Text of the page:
Teaching your dog to shed hunt is a great way to keep your dog sharp and in shape during the winter. When bird season is over and the late winter months roll around, shed hunting is not only a great activity to build upon your dog’s retrieval skills, but also a ton of fun.
Why Shed Hunting?
Depending on where you live, deer in your area will likely shed their antlers anywhere from January to March. While there’s an abundant deer population in most areas of the country, even the most experienced shed hunter runs into difficulty spotting the abandoned antlers.
This is why dogs make great shed hunting companions. A well-trained dog can cover four times more ground of even the best shed hunters in town. Not to mention that they can sniff out an antler while his owner cannot.
In addition to simply helping you pick up more sheds, your dog will love shed hunting once they’ve mastered it. It’s a great form of exercise in the colder months and will help build their confidence in retrieving. Once you get through the training process, you’ll be hitting the road with your dog in no time.
Is My Dog Cut Out for Shed Hunting?
A dog with a good nose and a desire to please is a great candidate for shed hunting. Luckily, this describes most dogs–so regardless of breed, your dog is likely to be successful in shed hunting with proper training. Naturally, some breeds have more innate hunting instincts that will adapt even more quickly to training, like Retrievers, Labs, Spaniels, Setters, and Pointers.
If your dog is already an experienced hunting dog, it should be a smooth transition to shed hunting. However, the biggest obstacle for training older dogs is getting them excited to hunt sheds and learn the game. Since they’re used to retrieving birds and ducks, it will take some practice to get them used to the idea of simply retrieving a bone. Younger pups will be more sprightly and willing to learn, but less disciplined. The key for training any dog to shed hunt–old or young–is to be patient and take baby steps.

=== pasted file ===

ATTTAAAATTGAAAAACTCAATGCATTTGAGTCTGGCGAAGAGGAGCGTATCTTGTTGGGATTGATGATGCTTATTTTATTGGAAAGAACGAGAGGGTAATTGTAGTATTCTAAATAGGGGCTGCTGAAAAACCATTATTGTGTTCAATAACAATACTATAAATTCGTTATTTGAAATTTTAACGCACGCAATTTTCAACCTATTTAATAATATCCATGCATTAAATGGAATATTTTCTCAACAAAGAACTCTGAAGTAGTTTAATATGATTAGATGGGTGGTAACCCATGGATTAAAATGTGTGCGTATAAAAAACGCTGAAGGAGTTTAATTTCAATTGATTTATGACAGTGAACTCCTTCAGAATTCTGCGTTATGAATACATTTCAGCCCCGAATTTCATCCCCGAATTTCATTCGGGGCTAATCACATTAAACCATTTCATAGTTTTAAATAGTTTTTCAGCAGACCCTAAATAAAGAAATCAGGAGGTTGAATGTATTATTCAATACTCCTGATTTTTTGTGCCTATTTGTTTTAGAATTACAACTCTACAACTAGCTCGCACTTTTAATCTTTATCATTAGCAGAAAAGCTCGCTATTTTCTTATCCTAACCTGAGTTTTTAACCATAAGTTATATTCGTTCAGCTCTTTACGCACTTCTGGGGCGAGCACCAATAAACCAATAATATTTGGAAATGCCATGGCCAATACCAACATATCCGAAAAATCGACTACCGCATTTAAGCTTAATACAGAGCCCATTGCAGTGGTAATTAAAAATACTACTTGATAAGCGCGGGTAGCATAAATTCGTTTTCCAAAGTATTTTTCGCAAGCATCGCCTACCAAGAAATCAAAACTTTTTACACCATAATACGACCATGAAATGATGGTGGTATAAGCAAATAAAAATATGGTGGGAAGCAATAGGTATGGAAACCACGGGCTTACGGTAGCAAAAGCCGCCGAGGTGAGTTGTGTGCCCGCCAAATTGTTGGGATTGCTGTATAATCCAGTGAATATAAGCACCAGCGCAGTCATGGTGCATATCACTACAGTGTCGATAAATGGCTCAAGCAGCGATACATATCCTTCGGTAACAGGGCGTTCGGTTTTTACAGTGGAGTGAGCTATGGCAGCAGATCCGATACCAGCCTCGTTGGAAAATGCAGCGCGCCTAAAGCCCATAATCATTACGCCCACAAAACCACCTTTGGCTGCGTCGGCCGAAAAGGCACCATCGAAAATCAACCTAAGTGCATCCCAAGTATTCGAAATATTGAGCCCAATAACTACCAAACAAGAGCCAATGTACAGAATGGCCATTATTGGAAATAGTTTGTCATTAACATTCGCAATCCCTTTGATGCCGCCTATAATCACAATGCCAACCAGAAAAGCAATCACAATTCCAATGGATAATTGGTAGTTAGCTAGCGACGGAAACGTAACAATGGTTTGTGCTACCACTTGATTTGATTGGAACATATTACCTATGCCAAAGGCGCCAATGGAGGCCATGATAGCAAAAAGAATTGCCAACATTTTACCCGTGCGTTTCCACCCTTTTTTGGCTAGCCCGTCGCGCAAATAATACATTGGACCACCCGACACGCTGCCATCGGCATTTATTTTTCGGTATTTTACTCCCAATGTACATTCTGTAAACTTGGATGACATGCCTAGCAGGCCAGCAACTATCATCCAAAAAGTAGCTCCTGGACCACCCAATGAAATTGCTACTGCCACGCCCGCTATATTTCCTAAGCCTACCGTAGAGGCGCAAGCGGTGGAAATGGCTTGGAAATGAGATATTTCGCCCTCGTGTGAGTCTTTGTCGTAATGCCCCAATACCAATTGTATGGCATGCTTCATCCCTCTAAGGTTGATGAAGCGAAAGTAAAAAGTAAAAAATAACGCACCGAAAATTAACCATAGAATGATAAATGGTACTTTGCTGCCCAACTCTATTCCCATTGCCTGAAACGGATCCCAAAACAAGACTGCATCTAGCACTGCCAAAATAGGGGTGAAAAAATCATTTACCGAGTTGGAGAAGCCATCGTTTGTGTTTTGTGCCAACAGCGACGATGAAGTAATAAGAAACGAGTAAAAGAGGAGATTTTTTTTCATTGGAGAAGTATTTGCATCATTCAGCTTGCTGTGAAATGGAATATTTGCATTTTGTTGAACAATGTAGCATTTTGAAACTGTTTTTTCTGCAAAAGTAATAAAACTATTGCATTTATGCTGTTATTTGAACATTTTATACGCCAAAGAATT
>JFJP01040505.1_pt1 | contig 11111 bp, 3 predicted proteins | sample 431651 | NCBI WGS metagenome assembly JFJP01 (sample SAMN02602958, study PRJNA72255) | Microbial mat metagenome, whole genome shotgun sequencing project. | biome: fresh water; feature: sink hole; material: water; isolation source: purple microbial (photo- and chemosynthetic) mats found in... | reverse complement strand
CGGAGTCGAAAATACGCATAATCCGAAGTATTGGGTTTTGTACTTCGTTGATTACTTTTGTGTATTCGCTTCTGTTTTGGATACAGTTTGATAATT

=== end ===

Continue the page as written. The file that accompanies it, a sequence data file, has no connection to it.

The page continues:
How to Train Your Dog to Shed Hunt
It all begins with a simple game of fetch. You’ll want to use a real antler, whether it’s one you already have from a previous hunt or one that you’ve purchased. Note that real, authentic antlers are the way to go. Fake ones will not work effectively since the scent of the shed is imperative for the dog to be able to track. You can purchase fresh scent to apply to your shed for training purposes if you need one.
Start your training in your yard or somewhere your dog feels comfortable. Let your dog smell and get familiar with the shed first before having him retrieve. For safety purposes, we recommend grinding down any sharp edges of the shed before introducing it to your pup. Then, leave the shed in plain sight and use a command that is completely different than what you use for finding birds. This way, your dog will realize this is a separate activity from hunting game. Most hunters use “find the bone” or “find the shed.”
The main factor in shed hunt training is praise. Your dog needs to be encouraged to continue retrieving sheds and bringing them back to you directly. When he does, he should be rewarded and praised so he wants to continue retrieving.
Once your dog has mastered the shed retrieve in your yard, start adding small layers of difficulty to build up his confidence and ability to focus. Try covering the shed or having him do a blind retrieve. It’s okay if he doesn’t retrieve right away–he needs to understand the game in its entirety before he’s a pro. By praising him when he succeeds and continuing the “find the bone” command when he’s struggling, he’ll slowly but surely understand what’s expected of him and learn to use his nose to find sheds.
When your dog has figured out that finding and bringing back the shed is just as rewarding as bringing back a fallen bird, you can expand into the training field. Hop in the truck with your pup and your kennel to a wooded area to begin your search. Longer distances and different types of cover are key here so he can follow his nose and eyes to search. Don’t be afraid to let him cover a lot of ground and go beyond the distance he would usually go in bird hunting. Your dog wants to succeed in his retrieval just as much as you want him to, and he needs to have the freedom to explore.
A Different Way to Hunt
As your dog improves his shed hunting skills, everyone reaps the benefits. Your pup will enjoy the thrill of retrieving and pleasing his owner while you get to go home with more sheds. Give shed hunting a try and you may just find that you and your best friend have found a great way to extend your “hunting” season.
G1™ FAN KIT
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